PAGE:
Lancashire County Rugby Football Union
The Lancashire County RFU was founded on 22nd December 1881 by a number of clubs within the historic County Palatine. Its main function was to organise county matches and cup competitions. After the breakaway of several major clubs to help form what became the Rugby Football League, the county went through some hard times both on and off the field. From the 1920s until the end of the amateur era however it developed into one of the major forces in the English game with many outstanding clubs, players and administrators.
The advent of professionalism and a national league system changed the nature of its role with more emphasis on administration and development. The County however retains its passion for playing the game and for it being played at the highest possible level in its representative teams, its clubs, its schools, colleges and universities. It seeks to encourage individuals to enjoy all aspects of the game and is committed to having institutions to ensure that its core values are maintained. Today the County as a Constituent Body (CB) of the Rugby Football Union (RFU) acts as a conduit between the RFU and the Clubs in that County.
Some clubs are full voting members of the RFU and others are only members of Lancashire. The full voting member clubs elect the two representatives from Lancashire to the Council of the RFU who promote the County’s interests while fulfilling duties as members of the National Governing Body. In promoting the game the CB is now aided by staff provided locally and nationally by the RFU and the County is committed to working closely with them to the benefit of all.
Duties and Responsibilities of a Constituent Body
The core purpose of a CB is defined by the RFU as being “to support the strengthening of member clubs and grow the game in communities around them by effective governance and administration”. To fulfil this purpose a CB has to undertake tasks and support RFU activity in six key areas to strengthen its member clubs and grow the game. These are to retain and develop current players; recruit new players; retain, develop and recruit high quality coaches, volunteers and referees; to provide effective and efficient facilities; to provide effective and efficient management and governance; promote integration with the local community. To this end the County promotes the core values of the game – teamwork, respect, enjoyment, discipline and enjoyment – to its clubs, schools, colleges and universities in the playing, development and administration of the game.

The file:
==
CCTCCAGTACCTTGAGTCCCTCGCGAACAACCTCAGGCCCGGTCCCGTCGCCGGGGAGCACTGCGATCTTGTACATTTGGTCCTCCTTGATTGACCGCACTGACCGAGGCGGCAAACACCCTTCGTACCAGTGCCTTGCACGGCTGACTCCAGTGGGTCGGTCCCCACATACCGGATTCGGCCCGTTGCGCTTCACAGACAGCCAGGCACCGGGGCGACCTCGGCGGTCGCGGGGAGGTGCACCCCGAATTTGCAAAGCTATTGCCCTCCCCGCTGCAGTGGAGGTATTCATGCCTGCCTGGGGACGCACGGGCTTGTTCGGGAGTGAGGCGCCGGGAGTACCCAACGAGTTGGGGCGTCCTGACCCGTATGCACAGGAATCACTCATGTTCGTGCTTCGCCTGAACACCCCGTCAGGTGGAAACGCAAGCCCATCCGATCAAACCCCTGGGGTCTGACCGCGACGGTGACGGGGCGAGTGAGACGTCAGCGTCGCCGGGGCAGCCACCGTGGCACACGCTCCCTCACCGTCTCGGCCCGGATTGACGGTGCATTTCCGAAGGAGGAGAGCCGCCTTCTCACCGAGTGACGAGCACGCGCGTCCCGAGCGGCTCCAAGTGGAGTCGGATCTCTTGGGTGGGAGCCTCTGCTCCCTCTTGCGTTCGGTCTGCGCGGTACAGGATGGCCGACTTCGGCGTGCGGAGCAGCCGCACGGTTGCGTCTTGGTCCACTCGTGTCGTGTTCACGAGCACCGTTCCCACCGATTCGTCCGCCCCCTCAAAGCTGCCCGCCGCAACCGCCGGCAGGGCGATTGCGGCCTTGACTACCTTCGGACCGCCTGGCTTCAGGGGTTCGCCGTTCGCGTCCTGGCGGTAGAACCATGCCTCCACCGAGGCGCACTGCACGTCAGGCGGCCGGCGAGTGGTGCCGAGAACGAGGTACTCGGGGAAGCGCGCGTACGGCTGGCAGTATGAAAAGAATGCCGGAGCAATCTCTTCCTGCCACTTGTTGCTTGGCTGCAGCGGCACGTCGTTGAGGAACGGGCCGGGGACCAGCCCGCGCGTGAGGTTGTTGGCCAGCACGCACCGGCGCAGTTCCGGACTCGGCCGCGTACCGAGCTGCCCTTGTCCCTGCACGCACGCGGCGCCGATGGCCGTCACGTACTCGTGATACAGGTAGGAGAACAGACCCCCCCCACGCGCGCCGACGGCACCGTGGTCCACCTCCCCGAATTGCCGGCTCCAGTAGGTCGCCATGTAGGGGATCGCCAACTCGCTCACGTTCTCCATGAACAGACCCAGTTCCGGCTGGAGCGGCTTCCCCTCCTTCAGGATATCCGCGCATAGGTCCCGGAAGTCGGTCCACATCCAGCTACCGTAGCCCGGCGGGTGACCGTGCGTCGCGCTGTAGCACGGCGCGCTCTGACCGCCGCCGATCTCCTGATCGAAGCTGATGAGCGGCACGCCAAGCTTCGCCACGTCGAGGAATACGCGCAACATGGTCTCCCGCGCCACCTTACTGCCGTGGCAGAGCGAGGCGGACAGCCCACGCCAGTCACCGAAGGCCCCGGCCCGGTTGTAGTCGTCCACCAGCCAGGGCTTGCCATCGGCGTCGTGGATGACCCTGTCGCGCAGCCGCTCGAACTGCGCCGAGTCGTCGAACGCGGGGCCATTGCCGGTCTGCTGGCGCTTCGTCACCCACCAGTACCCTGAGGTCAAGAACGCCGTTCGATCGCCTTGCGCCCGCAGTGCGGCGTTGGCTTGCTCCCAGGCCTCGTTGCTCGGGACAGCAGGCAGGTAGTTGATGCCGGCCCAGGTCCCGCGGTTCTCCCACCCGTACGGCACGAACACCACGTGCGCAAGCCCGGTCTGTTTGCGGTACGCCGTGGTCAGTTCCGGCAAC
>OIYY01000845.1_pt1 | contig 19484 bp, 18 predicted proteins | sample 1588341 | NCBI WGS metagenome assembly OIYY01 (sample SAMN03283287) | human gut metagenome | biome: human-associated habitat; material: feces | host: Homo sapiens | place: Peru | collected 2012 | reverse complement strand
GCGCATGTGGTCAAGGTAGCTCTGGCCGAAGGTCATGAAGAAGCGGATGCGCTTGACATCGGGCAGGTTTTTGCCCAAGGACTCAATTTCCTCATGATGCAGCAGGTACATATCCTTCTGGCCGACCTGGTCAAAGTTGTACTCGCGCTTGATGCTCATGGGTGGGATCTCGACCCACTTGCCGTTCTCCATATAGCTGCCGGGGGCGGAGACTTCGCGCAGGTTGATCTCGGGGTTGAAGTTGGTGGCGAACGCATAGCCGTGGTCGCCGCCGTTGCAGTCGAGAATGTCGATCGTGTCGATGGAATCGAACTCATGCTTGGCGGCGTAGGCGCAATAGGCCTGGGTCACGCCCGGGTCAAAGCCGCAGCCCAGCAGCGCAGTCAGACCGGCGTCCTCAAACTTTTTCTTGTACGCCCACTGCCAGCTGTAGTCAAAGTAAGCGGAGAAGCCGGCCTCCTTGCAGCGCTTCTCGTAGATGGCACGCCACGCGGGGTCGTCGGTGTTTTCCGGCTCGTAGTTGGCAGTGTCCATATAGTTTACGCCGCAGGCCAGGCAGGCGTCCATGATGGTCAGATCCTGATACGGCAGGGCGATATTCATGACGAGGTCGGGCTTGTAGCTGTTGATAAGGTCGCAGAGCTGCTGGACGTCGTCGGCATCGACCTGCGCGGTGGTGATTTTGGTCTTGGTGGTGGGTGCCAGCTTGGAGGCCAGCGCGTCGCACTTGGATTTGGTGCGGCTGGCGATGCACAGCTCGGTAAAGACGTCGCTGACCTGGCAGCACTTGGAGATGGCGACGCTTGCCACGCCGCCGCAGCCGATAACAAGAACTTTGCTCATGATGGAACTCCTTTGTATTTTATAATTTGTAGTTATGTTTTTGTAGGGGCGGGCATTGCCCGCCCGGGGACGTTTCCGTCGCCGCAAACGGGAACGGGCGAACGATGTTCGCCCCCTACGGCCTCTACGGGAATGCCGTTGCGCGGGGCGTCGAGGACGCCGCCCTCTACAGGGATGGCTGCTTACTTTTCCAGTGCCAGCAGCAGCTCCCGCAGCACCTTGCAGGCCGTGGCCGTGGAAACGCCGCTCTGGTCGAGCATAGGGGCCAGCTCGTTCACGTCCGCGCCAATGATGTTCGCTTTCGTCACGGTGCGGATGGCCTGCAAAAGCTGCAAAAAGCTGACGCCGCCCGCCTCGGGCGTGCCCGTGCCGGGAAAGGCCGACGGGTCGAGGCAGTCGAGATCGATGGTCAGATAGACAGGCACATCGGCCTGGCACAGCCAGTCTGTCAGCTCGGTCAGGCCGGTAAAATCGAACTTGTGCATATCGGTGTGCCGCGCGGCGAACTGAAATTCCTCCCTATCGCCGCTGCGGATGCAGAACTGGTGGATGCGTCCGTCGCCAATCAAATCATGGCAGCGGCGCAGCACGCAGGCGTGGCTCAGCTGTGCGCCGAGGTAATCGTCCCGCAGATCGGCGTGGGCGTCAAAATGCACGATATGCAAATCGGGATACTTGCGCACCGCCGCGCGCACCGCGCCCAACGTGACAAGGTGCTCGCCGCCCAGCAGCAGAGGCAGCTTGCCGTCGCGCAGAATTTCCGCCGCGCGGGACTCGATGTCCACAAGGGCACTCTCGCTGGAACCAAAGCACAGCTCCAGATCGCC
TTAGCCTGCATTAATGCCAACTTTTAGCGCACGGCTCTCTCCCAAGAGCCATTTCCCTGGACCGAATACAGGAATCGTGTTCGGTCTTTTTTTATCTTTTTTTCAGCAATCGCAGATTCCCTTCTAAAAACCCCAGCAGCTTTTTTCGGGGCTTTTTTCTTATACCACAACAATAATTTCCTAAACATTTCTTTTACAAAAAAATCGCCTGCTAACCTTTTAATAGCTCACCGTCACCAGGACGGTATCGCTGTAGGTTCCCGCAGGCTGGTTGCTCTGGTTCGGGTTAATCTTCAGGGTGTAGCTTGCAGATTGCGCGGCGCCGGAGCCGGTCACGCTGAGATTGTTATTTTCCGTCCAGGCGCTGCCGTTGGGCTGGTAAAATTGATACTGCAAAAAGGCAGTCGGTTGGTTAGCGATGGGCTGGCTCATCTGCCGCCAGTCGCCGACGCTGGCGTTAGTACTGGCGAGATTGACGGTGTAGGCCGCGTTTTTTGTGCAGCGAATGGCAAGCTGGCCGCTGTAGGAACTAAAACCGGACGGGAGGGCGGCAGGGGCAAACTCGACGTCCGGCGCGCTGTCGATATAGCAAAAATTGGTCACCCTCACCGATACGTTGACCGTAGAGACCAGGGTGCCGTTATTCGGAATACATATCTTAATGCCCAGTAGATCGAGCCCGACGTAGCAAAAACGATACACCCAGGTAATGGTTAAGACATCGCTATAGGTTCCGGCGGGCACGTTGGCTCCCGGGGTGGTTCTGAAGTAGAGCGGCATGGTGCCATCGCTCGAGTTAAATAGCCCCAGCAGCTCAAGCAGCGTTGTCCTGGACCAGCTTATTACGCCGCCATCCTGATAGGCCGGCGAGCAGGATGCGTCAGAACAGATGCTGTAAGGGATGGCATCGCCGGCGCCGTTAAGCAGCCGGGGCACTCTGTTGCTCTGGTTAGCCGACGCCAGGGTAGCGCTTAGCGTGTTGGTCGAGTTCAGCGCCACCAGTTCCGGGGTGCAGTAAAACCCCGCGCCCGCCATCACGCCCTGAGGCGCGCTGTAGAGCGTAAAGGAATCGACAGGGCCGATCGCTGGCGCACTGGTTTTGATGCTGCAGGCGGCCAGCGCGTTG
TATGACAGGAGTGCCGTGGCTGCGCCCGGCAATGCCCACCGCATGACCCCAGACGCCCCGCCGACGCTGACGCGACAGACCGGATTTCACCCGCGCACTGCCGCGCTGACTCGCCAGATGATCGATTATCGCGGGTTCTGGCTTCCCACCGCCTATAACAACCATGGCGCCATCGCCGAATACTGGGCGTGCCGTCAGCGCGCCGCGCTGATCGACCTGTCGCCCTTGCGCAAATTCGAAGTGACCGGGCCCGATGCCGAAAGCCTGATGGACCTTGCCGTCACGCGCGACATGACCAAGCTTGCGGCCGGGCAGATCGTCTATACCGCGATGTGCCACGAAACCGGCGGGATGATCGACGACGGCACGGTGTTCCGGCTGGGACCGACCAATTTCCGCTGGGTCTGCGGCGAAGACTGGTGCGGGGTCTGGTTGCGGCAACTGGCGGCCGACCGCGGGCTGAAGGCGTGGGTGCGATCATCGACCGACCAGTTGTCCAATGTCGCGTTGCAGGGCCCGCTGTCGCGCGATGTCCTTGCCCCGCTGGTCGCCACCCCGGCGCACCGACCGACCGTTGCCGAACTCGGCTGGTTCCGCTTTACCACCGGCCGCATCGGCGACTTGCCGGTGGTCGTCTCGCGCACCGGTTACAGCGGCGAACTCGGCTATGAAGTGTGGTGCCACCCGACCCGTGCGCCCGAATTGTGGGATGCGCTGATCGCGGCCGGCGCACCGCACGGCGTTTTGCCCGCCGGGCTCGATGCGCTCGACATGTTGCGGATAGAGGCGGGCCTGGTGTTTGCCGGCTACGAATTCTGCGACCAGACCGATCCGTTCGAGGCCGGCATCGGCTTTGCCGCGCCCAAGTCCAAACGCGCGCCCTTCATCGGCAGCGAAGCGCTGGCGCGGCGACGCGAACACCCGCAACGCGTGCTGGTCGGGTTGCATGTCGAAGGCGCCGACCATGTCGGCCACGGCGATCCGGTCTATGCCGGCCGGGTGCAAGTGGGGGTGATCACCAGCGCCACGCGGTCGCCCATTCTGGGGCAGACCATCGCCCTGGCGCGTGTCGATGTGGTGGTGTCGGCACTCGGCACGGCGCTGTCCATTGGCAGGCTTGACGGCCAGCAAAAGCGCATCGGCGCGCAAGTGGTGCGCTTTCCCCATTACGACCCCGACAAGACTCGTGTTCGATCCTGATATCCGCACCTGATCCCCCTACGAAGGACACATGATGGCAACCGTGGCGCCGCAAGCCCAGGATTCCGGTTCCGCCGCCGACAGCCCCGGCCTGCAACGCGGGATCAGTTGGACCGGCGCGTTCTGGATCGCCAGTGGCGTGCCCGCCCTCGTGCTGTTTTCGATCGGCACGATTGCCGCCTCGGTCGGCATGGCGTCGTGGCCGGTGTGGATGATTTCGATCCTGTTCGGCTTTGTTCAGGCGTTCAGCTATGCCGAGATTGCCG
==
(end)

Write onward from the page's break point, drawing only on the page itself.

The CB has to provide positive and enthusiastic leadership to support a strong club structure so that more people play rugby more often. It recognises and rewards the contribution of volunteers, coaches and referees, and promotes involvement in rugby as a worthwhile and enjoyable activity. For this it administers the game locally and supports clubs, schools, colleges and universities by providing activity to meet their needs. The CB is therefore required to have a proficient and enthusiastic leadership team, undertake effective communication, support and work to the RFU Strategic Plan, work in partnership with the RFU staff nationally and locally, and ensure strong corporate governance.
A CB is charged by Rule 18 of the RFU Constitution with facilitating the administration of the game. The CB has to have a structure to ensure the representation of its clubs, schools, universities and colleges. It has specific responsibility for discipline, safeguarding, competition administration, provision of CB accounts to the RFU, match approvals (tours and tournaments) and age grade dispensations. With the support of RFU staff it puts into effect the ‘Planning, Funding and Reporting’ (PFR) process under which an annual plan is drawn up and costed to enable the provision of RFU funding for CB activity. It arranges and delivers CB and club development meetings, works closely with the Manchester and Liverpool Referee Societies and organises representative teams.
Finally there are a number of areas in which CBs play a part, but which are mainly delivered or supported by RFU staff. These include development of rugby in schools, colleges and universities; player safety information and support; development of volunteers for leadership roles; investment in facilities; refereeing courses with referee societies; delivery of coaching courses; the developing player programme (DPP); delivery of technical information from RFU specialists; and delivery of national programmes such as All Schools and NatWest Rugby Force.